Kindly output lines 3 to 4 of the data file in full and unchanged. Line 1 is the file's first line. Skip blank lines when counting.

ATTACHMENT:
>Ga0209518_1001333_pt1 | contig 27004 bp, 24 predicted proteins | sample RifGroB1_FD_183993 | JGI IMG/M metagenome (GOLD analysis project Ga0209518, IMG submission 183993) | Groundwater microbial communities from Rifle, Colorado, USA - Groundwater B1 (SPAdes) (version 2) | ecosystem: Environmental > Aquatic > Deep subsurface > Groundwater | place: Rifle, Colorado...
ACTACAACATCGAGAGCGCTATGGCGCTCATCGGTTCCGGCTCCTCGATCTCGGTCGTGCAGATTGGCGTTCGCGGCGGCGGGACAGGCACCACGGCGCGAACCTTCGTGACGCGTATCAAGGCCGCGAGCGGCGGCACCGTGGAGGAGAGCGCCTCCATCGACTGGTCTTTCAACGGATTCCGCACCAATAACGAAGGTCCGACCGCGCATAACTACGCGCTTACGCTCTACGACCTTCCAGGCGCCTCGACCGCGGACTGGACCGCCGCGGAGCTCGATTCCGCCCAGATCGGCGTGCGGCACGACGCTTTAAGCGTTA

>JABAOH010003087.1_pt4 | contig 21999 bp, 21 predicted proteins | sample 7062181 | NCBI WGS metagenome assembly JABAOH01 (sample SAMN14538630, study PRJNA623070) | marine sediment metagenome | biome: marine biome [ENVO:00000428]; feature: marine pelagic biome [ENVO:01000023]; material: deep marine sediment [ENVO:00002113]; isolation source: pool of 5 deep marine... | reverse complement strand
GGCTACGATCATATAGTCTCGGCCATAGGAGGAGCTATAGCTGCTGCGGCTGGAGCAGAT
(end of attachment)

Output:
>JABAOH010003087.1_pt4 | contig 21999 bp, 21 predicted proteins | sample 7062181 | NCBI WGS metagenome assembly JABAOH01 (sample SAMN14538630, study PRJNA623070) | marine sediment metagenome | biome: marine biome [ENVO:00000428]; feature: marine pelagic biome [ENVO:01000023]; material: deep marine sediment [ENVO:00002113]; isolation source: pool of 5 deep marine... | reverse complement strand
GGCTACGATCATATAGTCTCGGCCATAGGAGGAGCTATAGCTGCTGCGGCTGGAGCAGAT